Like Arthur Conan Doyle, Christie was to become increasingly tired of her detective, Poirot. In fact, by the end of the 1930s, Christie confided to her diary that she was finding Poirot “insufferable”, and by the 1960s she felt that he was an “an ego-centric creep”. However, unlike Conan Doyle, Christie resisted the temptation to kill her detective off while he was still popular. She saw herself as an entertainer whose job was to produce what the public liked, and what the public liked was Poirot.
In contrast, Christie was fond of Miss Marple. However it is interesting to note that the Belgian detective’s titles outnumber the Marple titles by more than two to one.
Poirot is the only fictional character to have been given an obituary in The New York Times, following the publication of Curtain in 1975.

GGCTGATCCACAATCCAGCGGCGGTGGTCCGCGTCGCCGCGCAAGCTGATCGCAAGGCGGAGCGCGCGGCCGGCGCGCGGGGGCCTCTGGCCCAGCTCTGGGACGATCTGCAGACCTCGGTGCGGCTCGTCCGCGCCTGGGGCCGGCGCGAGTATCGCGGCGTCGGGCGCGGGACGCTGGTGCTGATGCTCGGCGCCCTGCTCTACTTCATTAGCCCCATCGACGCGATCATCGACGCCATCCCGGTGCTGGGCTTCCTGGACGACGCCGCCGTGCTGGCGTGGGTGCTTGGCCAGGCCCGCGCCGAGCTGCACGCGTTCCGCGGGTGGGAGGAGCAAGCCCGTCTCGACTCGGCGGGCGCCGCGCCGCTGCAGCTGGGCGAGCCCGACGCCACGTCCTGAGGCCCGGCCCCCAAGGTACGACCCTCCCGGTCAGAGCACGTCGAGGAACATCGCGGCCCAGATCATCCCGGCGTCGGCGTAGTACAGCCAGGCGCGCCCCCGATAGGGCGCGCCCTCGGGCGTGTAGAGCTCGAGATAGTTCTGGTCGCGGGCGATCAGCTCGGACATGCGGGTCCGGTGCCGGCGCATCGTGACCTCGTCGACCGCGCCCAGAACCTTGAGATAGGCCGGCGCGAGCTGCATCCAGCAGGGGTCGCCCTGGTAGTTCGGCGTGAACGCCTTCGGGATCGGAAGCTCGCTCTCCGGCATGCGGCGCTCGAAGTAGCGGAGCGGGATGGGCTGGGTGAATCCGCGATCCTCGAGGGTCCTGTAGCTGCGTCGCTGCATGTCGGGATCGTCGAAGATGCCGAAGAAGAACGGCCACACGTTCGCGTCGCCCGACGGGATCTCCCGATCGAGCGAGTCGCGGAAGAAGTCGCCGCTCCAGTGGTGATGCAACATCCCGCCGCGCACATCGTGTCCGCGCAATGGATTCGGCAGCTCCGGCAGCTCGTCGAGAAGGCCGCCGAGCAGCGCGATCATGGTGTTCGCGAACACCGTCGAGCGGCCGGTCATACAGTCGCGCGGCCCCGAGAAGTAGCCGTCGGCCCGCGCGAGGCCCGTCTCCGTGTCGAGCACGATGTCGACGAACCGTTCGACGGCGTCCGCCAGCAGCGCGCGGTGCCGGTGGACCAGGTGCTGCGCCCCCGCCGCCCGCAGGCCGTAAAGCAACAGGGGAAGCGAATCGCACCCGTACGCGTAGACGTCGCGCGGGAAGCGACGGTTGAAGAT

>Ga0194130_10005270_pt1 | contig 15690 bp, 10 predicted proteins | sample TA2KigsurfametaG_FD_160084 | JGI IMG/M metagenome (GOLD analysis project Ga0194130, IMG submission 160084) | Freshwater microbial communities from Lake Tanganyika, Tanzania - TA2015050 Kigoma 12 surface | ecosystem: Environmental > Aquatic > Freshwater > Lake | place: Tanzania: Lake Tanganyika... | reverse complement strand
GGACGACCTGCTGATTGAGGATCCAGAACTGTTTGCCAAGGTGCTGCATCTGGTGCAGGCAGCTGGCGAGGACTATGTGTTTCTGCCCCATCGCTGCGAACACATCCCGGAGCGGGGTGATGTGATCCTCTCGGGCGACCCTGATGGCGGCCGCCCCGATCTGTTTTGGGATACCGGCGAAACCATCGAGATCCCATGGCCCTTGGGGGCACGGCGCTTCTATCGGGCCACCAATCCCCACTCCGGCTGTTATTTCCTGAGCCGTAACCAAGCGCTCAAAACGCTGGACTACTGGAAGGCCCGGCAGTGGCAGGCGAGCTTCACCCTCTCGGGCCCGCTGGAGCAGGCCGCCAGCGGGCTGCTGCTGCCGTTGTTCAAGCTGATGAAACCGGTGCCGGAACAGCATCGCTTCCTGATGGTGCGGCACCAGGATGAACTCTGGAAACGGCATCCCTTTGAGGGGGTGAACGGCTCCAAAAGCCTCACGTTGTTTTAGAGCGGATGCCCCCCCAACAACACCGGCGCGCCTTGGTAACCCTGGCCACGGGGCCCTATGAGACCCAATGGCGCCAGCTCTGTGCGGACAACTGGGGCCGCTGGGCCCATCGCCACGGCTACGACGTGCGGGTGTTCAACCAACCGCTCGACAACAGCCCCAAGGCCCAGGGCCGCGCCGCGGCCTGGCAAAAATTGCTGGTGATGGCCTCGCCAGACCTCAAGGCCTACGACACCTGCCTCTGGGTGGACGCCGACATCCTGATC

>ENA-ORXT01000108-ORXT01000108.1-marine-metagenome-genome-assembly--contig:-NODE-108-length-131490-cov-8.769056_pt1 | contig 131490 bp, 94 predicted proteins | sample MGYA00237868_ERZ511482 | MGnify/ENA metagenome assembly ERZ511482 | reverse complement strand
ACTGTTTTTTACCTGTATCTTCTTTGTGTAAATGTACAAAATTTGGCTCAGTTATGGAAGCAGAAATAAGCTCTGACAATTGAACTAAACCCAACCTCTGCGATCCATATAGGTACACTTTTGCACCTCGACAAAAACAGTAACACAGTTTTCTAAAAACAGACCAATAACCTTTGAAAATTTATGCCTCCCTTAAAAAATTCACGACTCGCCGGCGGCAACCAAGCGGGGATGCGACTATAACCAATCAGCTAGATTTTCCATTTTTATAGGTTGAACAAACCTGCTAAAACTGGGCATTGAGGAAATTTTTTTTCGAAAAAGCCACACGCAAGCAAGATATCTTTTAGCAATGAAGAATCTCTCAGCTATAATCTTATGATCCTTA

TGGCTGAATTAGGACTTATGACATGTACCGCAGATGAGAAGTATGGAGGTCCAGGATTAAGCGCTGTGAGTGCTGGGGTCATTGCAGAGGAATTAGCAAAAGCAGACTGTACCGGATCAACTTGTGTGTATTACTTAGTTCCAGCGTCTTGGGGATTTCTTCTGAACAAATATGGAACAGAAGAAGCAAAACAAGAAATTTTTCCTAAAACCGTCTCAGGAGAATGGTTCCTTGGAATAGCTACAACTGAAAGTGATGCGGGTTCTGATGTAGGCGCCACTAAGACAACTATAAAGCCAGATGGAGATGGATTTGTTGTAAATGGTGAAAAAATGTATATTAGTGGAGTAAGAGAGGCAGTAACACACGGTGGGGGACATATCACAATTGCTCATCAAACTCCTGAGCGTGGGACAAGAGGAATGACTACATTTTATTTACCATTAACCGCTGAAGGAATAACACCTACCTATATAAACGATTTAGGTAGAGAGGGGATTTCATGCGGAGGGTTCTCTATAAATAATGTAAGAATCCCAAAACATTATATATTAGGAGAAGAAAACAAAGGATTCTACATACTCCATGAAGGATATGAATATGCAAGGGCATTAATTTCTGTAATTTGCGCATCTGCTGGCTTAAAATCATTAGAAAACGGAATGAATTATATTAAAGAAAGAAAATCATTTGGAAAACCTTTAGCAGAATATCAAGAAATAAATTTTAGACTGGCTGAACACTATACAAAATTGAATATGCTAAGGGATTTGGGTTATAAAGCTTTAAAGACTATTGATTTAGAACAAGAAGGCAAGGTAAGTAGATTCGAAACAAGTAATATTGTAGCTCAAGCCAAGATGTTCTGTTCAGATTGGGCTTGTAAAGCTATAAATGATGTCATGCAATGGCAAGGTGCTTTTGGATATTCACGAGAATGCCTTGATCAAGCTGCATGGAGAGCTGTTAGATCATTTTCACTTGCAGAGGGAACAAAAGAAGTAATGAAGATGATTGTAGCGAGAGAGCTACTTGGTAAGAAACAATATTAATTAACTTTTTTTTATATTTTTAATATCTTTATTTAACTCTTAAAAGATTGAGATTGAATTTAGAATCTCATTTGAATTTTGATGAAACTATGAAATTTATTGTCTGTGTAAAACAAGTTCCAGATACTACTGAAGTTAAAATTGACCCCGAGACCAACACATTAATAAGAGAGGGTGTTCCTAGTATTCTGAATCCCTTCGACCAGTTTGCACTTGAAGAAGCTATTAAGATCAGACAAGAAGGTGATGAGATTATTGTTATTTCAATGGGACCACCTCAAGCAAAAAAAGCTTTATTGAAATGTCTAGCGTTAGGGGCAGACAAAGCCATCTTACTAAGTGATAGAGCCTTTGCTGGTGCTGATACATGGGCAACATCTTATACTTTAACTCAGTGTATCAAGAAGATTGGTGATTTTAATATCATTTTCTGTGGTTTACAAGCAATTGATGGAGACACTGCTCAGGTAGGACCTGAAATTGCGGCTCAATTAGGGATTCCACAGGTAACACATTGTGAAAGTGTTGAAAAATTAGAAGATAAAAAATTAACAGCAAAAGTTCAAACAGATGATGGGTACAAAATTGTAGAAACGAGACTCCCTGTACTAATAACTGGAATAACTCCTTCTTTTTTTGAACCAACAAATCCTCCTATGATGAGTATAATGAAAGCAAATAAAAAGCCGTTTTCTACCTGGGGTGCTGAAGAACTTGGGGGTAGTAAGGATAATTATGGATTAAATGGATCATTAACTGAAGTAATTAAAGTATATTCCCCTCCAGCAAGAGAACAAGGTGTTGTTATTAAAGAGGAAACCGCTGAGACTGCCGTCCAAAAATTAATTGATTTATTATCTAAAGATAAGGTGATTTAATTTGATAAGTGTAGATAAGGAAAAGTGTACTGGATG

Following the great success of Curtain, Christie gave permission for the release of Sleeping Murder sometime in 1976, but died in January 1976 before the book could be released. This may explain some of the inconsistencies in the book with the rest of the Marple series — for example, Colonel Arthur Bantry, husband of Miss Marple’s friend, Dolly, is still alive and well in Sleeping Murder (which, like Curtain, was written in the 1940s) despite the fact he is noted as having died in books that were written after but published before the posthumous release of Sleeping Murder in 1976—such as, The Mirror Crack’d from Side to Side. It may be that Christie simply did not have time to revise the manuscript before she died. Miss Marple fared better than Poirot, since after solving the mystery in Sleeping Murder, she returns home to her regular life in Saint Mary Mead.